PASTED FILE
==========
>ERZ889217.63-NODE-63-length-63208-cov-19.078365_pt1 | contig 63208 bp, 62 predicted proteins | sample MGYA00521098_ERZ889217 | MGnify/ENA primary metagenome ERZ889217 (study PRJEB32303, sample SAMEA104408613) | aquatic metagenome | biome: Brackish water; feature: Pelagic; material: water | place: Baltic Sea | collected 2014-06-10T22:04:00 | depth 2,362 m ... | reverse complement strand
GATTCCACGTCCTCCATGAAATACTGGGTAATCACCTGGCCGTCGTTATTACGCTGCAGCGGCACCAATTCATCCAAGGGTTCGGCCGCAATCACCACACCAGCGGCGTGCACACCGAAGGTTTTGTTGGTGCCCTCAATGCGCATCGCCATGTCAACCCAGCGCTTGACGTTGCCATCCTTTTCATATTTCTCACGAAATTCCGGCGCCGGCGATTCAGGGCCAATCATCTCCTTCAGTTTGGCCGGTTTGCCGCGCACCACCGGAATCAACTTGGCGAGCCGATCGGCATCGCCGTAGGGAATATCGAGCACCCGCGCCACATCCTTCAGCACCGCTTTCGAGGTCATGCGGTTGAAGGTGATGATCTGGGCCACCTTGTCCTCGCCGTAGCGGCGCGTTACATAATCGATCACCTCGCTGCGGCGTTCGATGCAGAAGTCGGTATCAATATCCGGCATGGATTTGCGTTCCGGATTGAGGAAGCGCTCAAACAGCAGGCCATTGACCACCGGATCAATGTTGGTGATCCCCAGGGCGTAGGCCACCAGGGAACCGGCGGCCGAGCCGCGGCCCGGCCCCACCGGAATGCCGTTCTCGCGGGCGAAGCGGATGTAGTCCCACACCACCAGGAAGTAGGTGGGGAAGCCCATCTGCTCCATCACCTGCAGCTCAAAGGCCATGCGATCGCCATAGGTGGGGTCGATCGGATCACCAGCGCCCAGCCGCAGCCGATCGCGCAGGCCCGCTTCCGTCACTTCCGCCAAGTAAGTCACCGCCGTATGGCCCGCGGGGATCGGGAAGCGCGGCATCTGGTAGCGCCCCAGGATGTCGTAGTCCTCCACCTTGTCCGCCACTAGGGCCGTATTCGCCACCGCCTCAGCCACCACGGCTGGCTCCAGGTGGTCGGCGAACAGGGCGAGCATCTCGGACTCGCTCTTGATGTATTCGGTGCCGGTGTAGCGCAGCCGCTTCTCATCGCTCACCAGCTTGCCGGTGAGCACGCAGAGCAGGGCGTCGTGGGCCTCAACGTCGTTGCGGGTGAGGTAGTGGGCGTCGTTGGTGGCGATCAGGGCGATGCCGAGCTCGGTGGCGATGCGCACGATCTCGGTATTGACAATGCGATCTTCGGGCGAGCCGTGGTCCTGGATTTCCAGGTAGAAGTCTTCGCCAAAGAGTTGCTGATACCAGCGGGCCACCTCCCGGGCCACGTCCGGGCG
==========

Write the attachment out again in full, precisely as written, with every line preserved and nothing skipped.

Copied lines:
>ERZ889217.63-NODE-63-length-63208-cov-19.078365_pt1 | contig 63208 bp, 62 predicted proteins | sample MGYA00521098_ERZ889217 | MGnify/ENA primary metagenome ERZ889217 (study PRJEB32303, sample SAMEA104408613) | aquatic metagenome | biome: Brackish water; feature: Pelagic; material: water | place: Baltic Sea | collected 2014-06-10T22:04:00 | depth 2,362 m ... | reverse complement strand
GATTCCACGTCCTCCATGAAATACTGGGTAATCACCTGGCCGTCGTTATTACGCTGCAGCGGCACCAATTCATCCAAGGGTTCGGCCGCAATCACCACACCAGCGGCGTGCACACCGAAGGTTTTGTTGGTGCCCTCAATGCGCATCGCCATGTCAACCCAGCGCTTGACGTTGCCATCCTTTTCATATTTCTCACGAAATTCCGGCGCCGGCGATTCAGGGCCAATCATCTCCTTCAGTTTGGCCGGTTTGCCGCGCACCACCGGAATCAACTTGGCGAGCCGATCGGCATCGCCGTAGGGAATATCGAGCACCCGCGCCACATCCTTCAGCACCGCTTTCGAGGTCATGCGGTTGAAGGTGATGATCTGGGCCACCTTGTCCTCGCCGTAGCGGCGCGTTACATAATCGATCACCTCGCTGCGGCGTTCGATGCAGAAGTCGGTATCAATATCCGGCATGGATTTGCGTTCCGGATTGAGGAAGCGCTCAAACAGCAGGCCATTGACCACCGGATCAATGTTGGTGATCCCCAGGGCGTAGGCCACCAGGGAACCGGCGGCCGAGCCGCGGCCCGGCCCCACCGGAATGCCGTTCTCGCGGGCGAAGCGGATGTAGTCCCACACCACCAGGAAGTAGGTGGGGAAGCCCATCTGCTCCATCACCTGCAGCTCAAAGGCCATGCGATCGCCATAGGTGGGGTCGATCGGATCACCAGCGCCCAGCCGCAGCCGATCGCGCAGGCCCGCTTCCGTCACTTCCGCCAAGTAAGTCACCGCCGTATGGCCCGCGGGGATCGGGAAGCGCGGCATCTGGTAGCGCCCCAGGATGTCGTAGTCCTCCACCTTGTCCGCCACTAGGGCCGTATTCGCCACCGCCTCAGCCACCACGGCTGGCTCCAGGTGGTCGGCGAACAGGGCGAGCATCTCGGACTCGCTCTTGATGTATTCGGTGCCGGTGTAGCGCAGCCGCTTCTCATCGCTCACCAGCTTGCCGGTGAGCACGCAGAGCAGGGCGTCGTGGGCCTCAACGTCGTTGCGGGTGAGGTAGTGGGCGTCGTTGGTGGCGATCAGGGCGATGCCGAGCTCGGTGGCGATGCGCACGATCTCGGTATTGACAATGCGATCTTCGGGCGAGCCGTGGTCCTGGATTTCCAGGTAGAAGTCTTCGCCAAAGAGTTGCTGATACCAGCGGGCCACCTCCCGGGCCACGTCCGGGCG